Keith Vieira, principal of KV & Associates, Hospitality Consulting, said hotels are not the best housing for displaced residents and employees, who need units with more space and kitchens to thrive.

Moreover, he said the current situation is confusing for visitors, “who are afraid of not doing or saying the right thing.”

“There’s no question Lahaina Strong holding a protest on (Kaanapali) beach makes it more challenging,” he said.

As of Friday the grassroots organization Lahaina Strong has been using fishing rights to camp on Kaanapali Beach for 57 days.

Lahaina Strong organizer Courtney Lazo on Friday issued a statement criticizing the “Maui Interim Housing Plan, and demanding that Green and Bissen use executive authority to promptly convert some of Maui’s 27,o00 short-term rentals and empty homes to long-term housing.”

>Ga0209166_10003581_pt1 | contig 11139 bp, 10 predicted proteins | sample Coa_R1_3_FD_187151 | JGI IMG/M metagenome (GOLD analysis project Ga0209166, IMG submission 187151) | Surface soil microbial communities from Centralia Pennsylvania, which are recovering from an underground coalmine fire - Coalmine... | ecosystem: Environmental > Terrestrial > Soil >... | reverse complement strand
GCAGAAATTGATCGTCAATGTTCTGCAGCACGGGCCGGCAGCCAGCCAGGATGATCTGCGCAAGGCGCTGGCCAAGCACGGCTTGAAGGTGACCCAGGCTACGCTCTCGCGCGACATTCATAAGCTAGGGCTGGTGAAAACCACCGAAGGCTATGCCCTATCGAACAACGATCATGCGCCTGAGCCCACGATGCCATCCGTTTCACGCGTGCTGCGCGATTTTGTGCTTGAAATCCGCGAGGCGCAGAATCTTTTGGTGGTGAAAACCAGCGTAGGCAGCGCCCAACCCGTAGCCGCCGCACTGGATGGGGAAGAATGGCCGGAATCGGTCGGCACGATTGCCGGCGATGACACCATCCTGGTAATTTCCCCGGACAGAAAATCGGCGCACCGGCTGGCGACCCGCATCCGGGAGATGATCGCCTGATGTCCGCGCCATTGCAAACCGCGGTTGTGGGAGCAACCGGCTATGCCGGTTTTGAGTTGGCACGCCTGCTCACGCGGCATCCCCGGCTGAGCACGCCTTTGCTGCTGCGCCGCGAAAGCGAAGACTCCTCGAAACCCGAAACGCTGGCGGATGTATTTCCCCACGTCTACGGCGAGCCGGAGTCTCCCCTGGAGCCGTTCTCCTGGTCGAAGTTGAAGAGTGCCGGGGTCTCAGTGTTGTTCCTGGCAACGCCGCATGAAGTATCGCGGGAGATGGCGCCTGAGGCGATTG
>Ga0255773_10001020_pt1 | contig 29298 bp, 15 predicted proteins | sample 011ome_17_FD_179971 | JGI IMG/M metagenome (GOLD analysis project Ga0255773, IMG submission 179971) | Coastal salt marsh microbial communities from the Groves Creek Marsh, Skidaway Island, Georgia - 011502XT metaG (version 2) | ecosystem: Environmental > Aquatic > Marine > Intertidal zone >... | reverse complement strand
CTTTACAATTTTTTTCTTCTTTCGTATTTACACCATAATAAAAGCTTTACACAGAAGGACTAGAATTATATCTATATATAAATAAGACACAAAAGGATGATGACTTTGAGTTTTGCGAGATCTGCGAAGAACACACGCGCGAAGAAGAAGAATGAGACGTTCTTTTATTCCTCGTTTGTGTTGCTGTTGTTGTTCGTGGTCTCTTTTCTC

“While it’s nice that the Governor and Mayor are now starting to listen, the over 3,000 families like mine who spent the holidays in these undignified hotel situations cannot wait until March or July to have kitchens, places for their pets, or enough space for their keiki and kupuna. The Governor’s deadline to have everyone displaced in dignified interim housing is July 2024, almost a year from the fires? How many more families will give up and move away by then? How many more will commit suicide? Do they not understand the urgency?”